Álvaro Alberto Gómez Montalbán
“May our young people’s sacrifice never become a hollow slogan”
Murdered in Masaya on April 20, 2018
Álvaro Alberto Gómez was from the indigenous neighborhood of Monimbó, Masaya and was studying in the fourth- of a five-year undergraduate degree program in Banking and Finance at the Recinto Universitario Carlos Fonseca (RUCFA) of the UNAN-Managua. He attended classes on Saturdays and worked in a free-trade zone on weekdays.
His father, Álvaro Antonio Gómez, remembers him as being “…rebellious, like all youth at that age.” He was 23 years old and wanted to travel to Europe to attend an electronic music concert. He liked to play sports and in his free time, he played basketball at the Salesiano School. He was a Barcelona soccer fan. “He would look for places that had large screens to watch their games and didn’t miss any. He had many friends and many dreams,” his father relates.
The son of a long-time Sandinista militant, Alvaro lived in the Cuatro Esquinas sector of Monimbó and joined the local demonstrations against the social security (INSS) reforms from their onset. He saw on television how the elderly had been harassed and beaten, and the following day, April 20, he joined other young people protesting in Monimbó. The protesters got as far as the Central Park, where police and the Sandinista Youth mobs quashed the demonstrators. Just before midnight, while in the vicinity of the Craft Market, Álvaro was struck down by a bullet fired by the police.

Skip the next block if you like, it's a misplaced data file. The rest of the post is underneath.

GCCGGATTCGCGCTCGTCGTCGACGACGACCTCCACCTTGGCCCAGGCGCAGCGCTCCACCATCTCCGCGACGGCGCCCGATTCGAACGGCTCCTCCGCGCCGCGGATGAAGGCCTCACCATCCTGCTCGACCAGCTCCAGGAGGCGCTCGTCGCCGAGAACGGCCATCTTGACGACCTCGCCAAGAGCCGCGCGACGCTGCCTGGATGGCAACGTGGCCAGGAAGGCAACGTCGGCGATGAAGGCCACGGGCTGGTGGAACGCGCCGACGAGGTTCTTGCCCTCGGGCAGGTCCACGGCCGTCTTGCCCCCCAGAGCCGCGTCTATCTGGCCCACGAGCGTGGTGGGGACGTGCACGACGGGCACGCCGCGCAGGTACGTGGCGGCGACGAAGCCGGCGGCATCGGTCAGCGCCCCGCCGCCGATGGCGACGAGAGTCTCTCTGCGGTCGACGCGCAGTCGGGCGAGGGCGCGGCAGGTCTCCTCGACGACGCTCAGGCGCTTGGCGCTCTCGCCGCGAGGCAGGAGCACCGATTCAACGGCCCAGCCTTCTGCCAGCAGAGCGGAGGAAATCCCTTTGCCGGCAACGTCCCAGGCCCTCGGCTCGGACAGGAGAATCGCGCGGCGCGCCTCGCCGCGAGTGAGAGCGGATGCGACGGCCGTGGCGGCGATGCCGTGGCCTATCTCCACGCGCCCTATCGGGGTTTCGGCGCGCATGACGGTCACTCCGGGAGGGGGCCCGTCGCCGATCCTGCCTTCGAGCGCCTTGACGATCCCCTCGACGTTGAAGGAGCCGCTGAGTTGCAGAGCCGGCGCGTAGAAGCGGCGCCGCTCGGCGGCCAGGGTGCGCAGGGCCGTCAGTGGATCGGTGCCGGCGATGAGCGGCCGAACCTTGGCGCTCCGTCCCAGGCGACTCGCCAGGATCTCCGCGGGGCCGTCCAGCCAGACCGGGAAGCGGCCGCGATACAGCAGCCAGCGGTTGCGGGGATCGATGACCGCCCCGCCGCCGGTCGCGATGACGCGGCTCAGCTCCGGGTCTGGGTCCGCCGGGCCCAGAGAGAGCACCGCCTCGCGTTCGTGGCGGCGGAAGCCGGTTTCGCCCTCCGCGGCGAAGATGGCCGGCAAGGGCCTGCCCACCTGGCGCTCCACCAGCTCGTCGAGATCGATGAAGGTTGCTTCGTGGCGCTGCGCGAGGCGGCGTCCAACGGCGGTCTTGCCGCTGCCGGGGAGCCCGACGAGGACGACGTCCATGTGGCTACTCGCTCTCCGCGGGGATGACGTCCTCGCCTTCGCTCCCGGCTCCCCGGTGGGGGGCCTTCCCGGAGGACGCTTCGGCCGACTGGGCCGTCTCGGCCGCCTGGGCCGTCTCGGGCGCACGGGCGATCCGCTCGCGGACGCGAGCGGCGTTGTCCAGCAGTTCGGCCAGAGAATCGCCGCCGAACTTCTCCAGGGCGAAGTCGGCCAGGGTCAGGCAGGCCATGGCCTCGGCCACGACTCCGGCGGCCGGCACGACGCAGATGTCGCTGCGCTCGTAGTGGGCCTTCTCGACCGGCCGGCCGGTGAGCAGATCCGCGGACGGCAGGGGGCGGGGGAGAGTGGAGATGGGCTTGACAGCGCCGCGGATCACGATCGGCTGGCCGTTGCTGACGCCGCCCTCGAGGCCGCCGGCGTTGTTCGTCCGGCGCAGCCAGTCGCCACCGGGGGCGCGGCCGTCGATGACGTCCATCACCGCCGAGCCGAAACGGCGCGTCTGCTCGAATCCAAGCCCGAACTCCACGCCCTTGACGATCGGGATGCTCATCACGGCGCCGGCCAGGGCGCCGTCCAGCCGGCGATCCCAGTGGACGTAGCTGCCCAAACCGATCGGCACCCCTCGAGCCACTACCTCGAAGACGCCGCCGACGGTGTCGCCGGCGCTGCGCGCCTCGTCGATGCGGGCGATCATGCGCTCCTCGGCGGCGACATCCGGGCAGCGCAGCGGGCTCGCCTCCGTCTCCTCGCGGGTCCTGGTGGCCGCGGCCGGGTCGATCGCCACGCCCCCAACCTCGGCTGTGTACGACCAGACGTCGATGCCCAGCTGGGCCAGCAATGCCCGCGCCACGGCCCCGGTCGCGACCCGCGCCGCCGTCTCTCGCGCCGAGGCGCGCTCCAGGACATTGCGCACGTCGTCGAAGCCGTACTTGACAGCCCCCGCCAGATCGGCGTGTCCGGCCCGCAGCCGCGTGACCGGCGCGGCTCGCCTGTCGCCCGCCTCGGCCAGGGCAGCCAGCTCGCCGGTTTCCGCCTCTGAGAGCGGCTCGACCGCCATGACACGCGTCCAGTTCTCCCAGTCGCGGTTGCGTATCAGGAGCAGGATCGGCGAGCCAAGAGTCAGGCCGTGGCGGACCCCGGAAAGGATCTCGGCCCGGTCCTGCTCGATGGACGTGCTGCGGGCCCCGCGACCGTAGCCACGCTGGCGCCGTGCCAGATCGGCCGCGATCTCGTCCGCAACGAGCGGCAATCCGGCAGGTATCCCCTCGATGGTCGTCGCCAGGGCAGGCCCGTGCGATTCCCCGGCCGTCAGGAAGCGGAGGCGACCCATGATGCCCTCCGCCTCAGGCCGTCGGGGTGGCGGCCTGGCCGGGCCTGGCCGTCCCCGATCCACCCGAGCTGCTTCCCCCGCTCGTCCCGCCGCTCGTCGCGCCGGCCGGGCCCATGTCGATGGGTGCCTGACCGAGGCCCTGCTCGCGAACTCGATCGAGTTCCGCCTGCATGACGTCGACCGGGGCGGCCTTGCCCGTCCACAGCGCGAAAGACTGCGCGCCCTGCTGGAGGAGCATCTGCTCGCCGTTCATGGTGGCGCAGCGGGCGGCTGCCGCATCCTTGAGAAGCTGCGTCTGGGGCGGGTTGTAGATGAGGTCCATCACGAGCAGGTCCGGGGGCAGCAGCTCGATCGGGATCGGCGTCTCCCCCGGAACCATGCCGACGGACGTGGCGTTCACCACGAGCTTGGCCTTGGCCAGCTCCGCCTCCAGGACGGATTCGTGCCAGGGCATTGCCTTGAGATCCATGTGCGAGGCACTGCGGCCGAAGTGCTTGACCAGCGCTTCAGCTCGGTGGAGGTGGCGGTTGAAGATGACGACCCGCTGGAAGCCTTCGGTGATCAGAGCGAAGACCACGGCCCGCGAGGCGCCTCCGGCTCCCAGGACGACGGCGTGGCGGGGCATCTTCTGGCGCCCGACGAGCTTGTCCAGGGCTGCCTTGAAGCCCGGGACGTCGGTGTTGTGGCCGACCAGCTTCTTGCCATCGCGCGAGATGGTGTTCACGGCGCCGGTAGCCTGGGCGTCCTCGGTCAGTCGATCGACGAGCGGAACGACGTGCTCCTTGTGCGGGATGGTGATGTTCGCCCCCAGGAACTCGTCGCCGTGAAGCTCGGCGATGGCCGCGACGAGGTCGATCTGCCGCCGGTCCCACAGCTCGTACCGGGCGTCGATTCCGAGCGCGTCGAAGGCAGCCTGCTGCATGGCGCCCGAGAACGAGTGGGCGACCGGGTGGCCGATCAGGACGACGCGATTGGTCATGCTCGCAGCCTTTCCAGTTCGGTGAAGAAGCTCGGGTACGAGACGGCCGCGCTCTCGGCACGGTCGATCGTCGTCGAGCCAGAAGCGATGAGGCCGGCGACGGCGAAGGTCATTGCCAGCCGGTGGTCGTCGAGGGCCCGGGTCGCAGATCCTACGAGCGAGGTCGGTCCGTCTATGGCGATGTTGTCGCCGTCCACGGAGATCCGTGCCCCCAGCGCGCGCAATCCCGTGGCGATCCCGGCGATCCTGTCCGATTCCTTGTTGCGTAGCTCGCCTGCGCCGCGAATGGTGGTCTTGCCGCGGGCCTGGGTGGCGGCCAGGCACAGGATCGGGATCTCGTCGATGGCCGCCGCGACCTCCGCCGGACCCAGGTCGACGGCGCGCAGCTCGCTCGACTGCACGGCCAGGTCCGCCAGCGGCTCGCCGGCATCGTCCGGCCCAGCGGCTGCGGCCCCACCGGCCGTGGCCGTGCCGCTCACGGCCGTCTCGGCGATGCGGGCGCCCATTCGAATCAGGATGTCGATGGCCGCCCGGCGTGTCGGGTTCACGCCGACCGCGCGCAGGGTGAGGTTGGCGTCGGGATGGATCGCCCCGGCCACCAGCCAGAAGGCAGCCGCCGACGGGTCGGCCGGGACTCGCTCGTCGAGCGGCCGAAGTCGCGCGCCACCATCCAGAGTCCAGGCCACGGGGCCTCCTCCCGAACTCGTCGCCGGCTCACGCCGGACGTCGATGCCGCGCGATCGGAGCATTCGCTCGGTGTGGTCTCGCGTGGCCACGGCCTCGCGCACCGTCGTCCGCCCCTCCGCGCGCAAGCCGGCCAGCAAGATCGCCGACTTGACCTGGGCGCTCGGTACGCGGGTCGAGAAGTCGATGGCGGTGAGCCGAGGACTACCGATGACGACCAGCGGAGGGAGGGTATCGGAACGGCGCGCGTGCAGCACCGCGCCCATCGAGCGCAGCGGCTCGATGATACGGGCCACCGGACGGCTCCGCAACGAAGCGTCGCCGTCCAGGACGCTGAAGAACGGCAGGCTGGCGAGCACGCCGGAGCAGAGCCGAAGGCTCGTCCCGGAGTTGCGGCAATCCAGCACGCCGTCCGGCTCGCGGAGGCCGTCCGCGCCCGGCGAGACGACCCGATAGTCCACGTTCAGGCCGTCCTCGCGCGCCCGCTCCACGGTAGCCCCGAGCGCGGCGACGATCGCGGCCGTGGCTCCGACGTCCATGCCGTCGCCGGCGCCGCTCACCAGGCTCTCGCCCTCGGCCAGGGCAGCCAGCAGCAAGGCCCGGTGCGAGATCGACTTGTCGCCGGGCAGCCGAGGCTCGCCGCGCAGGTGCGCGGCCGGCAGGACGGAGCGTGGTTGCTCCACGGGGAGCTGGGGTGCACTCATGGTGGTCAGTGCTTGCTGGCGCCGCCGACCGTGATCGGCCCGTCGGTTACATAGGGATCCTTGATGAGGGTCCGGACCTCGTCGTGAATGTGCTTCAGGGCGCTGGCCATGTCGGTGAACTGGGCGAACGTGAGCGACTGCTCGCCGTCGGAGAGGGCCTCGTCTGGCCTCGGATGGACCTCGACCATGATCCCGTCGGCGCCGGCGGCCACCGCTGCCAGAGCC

Beaten and with his shirt torn, he was taken to the Humberto Alvarado Hospital in Masaya, but failed to make it there alive. The last image that don Álvaro saw of his son was on Facebook: it was a photo of his pellet-strewn legs that was captioned “The Guerrilla Fighter.”
His father wants his son to be remembered “…as exemplar by his neighborhood friends…that his sacrifice be remembered in the schools…that they remember him as a kid willing to fight for what he wanted… that the State never again shoot down kids, and that his name never become a hollow slogan. Honoring the memory of our youth is a way to get the country ahead…that there be an end to the corruption and that free elections be held.”
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